Given this context, it is important to consider the main effects of such early and constant media exposure in relation to the positive or negative impacts of children’s representation. An important contribution to answering this question is offered by the Cultivation Theory which states that exposure to media helps to shape thoughts, perceptions, and behaviours, and viewers adopt the assumptions and beliefs of media content as reality (Gerbner & Gross, 1976).

Children are particularly vulnerable to media messages and use what they see in media to create their beliefs about themselves and others. Therefore, the media industry holds great power over the socialization and self-concept of young people (Levinson, 2020) and they play a significant role in children’s representation. 

An interesting report on North American children’s (up to age 12) television content highlighted the recurrent use of stereotypes and the scarce correspondence to the reality in which children live (Lemish& Johnson, 2019). For instance, 65 percent of characters were white, and female characters were more likely to be non-white or racially ambiguous than male characters. Also, 38 percent of characters were women or girls, while almost 51 percent of the US population is female.

Apart from that, female characters were twice as likely to solve problems using magic while males were more likely to solve problems using science, technology, engineering, and math (STEM) or their physicality (Levinson, 2020). Moreover, only 1 percent of the characters showed signs of physical disability or chronic disease, even if 20 percent of the population lives with a disability (Okoro et al., 2018) and only 2 percent of the characters presented a lower socioeconomic status, whereas about 20 percent of the American children live below the poverty line (NCCP).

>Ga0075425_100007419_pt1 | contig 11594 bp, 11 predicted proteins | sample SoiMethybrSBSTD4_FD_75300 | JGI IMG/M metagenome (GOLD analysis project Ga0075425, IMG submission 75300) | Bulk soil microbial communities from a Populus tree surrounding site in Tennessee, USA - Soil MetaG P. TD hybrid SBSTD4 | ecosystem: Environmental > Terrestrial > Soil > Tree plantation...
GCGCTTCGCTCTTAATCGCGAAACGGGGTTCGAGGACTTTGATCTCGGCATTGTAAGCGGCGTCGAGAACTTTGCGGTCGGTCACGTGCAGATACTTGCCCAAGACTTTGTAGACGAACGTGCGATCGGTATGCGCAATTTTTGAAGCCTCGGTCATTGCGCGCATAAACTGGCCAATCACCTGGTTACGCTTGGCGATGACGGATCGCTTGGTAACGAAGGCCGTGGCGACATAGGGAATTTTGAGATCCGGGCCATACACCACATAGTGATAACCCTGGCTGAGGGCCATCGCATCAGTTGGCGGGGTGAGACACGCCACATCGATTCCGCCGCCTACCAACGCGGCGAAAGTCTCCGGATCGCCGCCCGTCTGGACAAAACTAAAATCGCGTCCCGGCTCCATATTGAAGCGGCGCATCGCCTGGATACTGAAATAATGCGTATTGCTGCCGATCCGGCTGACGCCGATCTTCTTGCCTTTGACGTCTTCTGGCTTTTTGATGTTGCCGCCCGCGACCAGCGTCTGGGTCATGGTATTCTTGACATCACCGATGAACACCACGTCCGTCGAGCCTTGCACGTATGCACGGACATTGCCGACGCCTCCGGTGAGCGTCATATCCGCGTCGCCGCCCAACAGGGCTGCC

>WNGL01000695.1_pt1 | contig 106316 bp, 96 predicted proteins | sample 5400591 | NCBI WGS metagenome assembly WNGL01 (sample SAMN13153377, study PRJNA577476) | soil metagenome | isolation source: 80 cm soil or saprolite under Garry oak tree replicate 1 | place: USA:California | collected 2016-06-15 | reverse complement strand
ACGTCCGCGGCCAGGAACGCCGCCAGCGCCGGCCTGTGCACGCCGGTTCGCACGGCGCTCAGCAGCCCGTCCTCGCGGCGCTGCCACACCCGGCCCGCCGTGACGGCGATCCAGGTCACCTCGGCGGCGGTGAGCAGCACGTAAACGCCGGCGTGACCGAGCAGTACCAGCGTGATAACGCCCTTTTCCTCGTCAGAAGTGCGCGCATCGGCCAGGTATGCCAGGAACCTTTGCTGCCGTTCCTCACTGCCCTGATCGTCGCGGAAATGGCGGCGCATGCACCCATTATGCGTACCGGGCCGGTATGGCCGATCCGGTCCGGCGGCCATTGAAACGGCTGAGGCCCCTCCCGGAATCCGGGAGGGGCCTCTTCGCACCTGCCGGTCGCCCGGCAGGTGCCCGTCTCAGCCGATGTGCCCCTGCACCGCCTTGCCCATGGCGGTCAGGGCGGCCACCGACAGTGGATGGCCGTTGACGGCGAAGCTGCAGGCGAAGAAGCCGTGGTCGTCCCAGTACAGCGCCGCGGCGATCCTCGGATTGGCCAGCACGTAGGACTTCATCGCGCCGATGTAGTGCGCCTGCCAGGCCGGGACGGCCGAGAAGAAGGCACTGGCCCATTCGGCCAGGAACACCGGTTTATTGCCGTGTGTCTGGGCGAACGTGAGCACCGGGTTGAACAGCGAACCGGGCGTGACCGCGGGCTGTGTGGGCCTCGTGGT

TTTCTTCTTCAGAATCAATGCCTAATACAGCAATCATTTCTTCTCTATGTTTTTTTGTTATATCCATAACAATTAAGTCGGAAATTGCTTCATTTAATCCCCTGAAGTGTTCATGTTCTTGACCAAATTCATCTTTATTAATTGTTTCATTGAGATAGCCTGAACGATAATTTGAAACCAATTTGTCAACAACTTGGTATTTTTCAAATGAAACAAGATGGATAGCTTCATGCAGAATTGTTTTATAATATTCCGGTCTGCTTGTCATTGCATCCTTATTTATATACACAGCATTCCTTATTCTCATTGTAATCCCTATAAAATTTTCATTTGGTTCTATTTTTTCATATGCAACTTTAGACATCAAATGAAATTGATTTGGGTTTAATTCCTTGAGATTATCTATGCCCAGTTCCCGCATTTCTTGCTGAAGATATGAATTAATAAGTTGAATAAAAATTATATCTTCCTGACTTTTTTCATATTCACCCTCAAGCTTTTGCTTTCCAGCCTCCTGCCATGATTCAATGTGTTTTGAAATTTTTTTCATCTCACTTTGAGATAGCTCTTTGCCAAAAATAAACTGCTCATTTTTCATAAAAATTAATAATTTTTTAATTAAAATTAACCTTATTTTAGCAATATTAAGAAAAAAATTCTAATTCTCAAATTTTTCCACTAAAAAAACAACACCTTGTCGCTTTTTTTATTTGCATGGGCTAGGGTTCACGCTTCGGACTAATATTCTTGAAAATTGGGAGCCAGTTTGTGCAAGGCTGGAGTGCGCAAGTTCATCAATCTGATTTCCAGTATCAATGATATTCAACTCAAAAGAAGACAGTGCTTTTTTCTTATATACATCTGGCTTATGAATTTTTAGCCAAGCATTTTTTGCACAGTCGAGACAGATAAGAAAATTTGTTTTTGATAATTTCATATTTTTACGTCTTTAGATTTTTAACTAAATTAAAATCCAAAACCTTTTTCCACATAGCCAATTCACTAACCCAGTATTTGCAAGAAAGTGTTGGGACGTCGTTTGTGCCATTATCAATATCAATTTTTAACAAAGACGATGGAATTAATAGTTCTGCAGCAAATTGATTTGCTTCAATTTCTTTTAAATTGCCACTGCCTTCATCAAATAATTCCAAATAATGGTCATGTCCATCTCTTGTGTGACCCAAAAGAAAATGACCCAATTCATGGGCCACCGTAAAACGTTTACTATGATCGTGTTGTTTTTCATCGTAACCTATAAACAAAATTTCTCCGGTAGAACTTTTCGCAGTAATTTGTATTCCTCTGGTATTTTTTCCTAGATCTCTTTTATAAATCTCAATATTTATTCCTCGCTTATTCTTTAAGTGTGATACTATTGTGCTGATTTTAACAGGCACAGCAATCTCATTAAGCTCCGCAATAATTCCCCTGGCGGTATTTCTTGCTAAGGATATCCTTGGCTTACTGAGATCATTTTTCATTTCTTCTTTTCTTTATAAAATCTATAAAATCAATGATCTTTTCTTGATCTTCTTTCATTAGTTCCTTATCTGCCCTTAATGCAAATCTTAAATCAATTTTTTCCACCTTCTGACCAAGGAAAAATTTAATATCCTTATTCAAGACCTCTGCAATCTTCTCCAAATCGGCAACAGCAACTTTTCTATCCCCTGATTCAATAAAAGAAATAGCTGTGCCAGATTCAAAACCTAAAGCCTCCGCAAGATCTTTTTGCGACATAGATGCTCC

The latest report at Common Sense, “The Inclusion Imperative: Why Media Representation Matters for Kids’ Ethnic-Racial Development”, has highlighted the underrepresentation and the stereotyping of people of colour in movies and TV roles(Rogers, 2021). For instance, despite accounting for 18 percent of the population, Latinos only make up 5 percent of speaking film roles. Characters of colour in shows most watched by children between 2 and 13 are more likely to be depicted as violent and women of all ethnic-racial groups in adult programming are more likely to appear in sexualized roles (Rogers, 2021).

According to the perceptions of the parents and caregivers involved in the research, white people are often portrayed in a positive light in the media their children are exposed to, whereas one in four believe that portrayals of Black, Hispanic and LGBTQIA+ people are more likely to be negative (Rogers, 2021).

The above-mentioned studies show how children’s representation in the media does not reflect the reality in which children live but, on the contrary, it promotes a narrative which is based on stereotypes and predefined roles in which children may identify. Once again, the media risk promoting a “Single story” (Adiche, 2019).